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Saturday, January 31, 2009

The Costume Party - Golden Shape Book [1976]

by Fred Rogers
illustrated by Jason Art Studios

While the Golden Shape Book without a title that was discussed a few weeks ago was shaped like the Neighborhood Trolley, this particular book is a little less "shape" and a little more "book." I suppose it holds the shape of Lady Elaine's Museum-Go-Round, but when there's nothing more to that shape than two straight lines and a couple of curved edges, it's somewhat difficult to pass this off as a "shape" book.

Either way, The Costume Party is another book from my own childhood that has withstood the test of time. It starts off with yet another kingly idea from King Friday -- a Neighborhood costume party to be held at the castle. Luckily, Lady Elaine has plenty of costumes for everyone at the Museum-Go-Round.

Daniel, X the Owl, and Henrietta Pussycat look at a variety of costumes and hats before making their final decisions.

As they look through the costumes, interestingly enough, Henrietta Pussycat speaks in full sentences which lack her typical "meow" laced dialect:
"Now Henrietta Pussycat makes up her mind. I will wear a big hat and high-heeled shoes and a long dress and some beads," she says. "I'm going to pretend to be grown up."
Ultimately, everyone finds a fun costume and arrives at the castle.

Queen Sara welcomes them all:
"Of course, you're really yourselves, even in your costumes -- and when you take your costumes off, you'll still be yourselves. We like you any way you are."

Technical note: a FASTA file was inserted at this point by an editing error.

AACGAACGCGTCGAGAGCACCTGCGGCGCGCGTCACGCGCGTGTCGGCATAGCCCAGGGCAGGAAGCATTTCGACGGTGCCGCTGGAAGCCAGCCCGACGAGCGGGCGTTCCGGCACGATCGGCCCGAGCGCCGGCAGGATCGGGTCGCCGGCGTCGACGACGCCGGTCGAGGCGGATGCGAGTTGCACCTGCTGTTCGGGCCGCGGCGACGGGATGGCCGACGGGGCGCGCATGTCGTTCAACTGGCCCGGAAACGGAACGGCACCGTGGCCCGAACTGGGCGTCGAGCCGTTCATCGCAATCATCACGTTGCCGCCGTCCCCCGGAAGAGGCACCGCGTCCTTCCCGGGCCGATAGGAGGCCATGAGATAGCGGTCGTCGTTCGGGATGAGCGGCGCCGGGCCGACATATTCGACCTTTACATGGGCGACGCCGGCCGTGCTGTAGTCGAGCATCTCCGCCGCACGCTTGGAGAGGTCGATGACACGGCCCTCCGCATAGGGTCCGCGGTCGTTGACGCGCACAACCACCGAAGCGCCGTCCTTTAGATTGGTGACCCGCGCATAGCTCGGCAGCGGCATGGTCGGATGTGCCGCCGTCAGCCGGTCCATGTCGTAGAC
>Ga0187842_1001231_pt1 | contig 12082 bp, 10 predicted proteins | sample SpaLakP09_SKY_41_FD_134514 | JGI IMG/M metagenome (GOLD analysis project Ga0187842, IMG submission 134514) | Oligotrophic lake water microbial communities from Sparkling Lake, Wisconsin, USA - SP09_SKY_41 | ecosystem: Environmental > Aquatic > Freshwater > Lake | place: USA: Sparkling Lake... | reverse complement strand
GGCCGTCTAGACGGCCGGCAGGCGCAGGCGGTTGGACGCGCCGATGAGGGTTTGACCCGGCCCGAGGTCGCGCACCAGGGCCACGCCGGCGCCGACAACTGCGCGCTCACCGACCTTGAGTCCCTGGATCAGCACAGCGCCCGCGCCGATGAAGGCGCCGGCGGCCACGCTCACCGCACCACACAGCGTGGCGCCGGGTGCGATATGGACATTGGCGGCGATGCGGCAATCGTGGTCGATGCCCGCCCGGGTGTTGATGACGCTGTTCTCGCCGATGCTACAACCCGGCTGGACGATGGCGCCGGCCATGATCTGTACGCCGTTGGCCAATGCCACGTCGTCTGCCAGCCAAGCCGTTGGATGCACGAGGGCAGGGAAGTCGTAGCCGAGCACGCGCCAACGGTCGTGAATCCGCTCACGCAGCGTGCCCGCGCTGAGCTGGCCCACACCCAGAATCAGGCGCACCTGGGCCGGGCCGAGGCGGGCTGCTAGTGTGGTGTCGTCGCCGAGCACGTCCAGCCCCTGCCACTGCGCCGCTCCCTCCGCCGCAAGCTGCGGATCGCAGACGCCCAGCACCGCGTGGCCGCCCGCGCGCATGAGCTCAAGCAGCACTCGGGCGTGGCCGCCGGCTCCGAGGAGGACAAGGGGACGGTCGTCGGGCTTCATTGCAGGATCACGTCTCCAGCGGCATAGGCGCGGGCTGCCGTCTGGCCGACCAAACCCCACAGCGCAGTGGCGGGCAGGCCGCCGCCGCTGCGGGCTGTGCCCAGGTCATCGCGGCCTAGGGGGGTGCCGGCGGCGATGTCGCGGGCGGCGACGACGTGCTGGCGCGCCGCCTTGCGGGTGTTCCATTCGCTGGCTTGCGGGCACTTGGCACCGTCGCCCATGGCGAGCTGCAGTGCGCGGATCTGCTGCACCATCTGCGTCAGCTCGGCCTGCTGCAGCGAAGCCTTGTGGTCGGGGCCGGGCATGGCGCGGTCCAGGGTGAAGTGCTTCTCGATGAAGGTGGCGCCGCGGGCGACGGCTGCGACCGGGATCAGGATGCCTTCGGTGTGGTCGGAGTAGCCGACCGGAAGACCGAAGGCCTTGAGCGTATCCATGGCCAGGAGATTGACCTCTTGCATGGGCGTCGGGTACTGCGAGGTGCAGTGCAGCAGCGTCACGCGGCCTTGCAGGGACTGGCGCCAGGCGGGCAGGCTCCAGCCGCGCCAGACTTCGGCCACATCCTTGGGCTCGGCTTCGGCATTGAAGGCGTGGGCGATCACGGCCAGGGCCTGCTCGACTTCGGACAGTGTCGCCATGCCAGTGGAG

Mister Rogers himself concludes the book by talking about pretending and the fun that a person can have while dressing up and pretending. While the art in this book is certainly very well done, I wonder how Mister Rogers can be comfortable on this final page when his legs seem to have disappeared.

One other thing I noticed as I read through this book was the newspaper on the floor as Bob Dog reveals himself as Super Dog. Look closely. Could that be Mister Rogers there on Page 2 of the daily news?


Golden Press
Western Publishing Company, Inc.
Racine, Wisconsin
© 1976 by Fred M. Rogers

For more on The Costume Party, visit the Neighborhood Archive.

Friday, January 30, 2009

Episode 1465 - Goes to School

Original Air Date: August 31, 1979

  
For details on Episode 1465 visit the Neighborhood Archive.

Thursday, January 29, 2009

Episode 1464 - Goes to School

Original Air Date: August 30, 1979

  
For details on Episode 1464 visit the Neighborhood Archive.

Wednesday, January 28, 2009

Everyone Is Special - A Tell-a-Tale Book [1975]

by Fred Rogers
illustrated by Jason Art Studios

In this story, King Friday declares that he will make life easier by requiring everyone to look the same. Since he is the king of the land, he feels it best that everyone look like him.

Everyone, including King Friday himself, becomes increasingly frustrated by the fact that they cannot tell each other apart. Lady Elaine Fairchilde decides that it is in the best interest of the entire Neighborhood for her to confront King Friday about the problem. In doing so, King Friday comes to the realization that every individual is special and he should do his best to help people be themselves.

The next day, King Friday declares that his rule was unfair and invites everyone into the castle for a party to celebrate their differences.

The inside cover of both the front and back of this book show a pretty decent illustration of the Neighborhood of Make-Believe.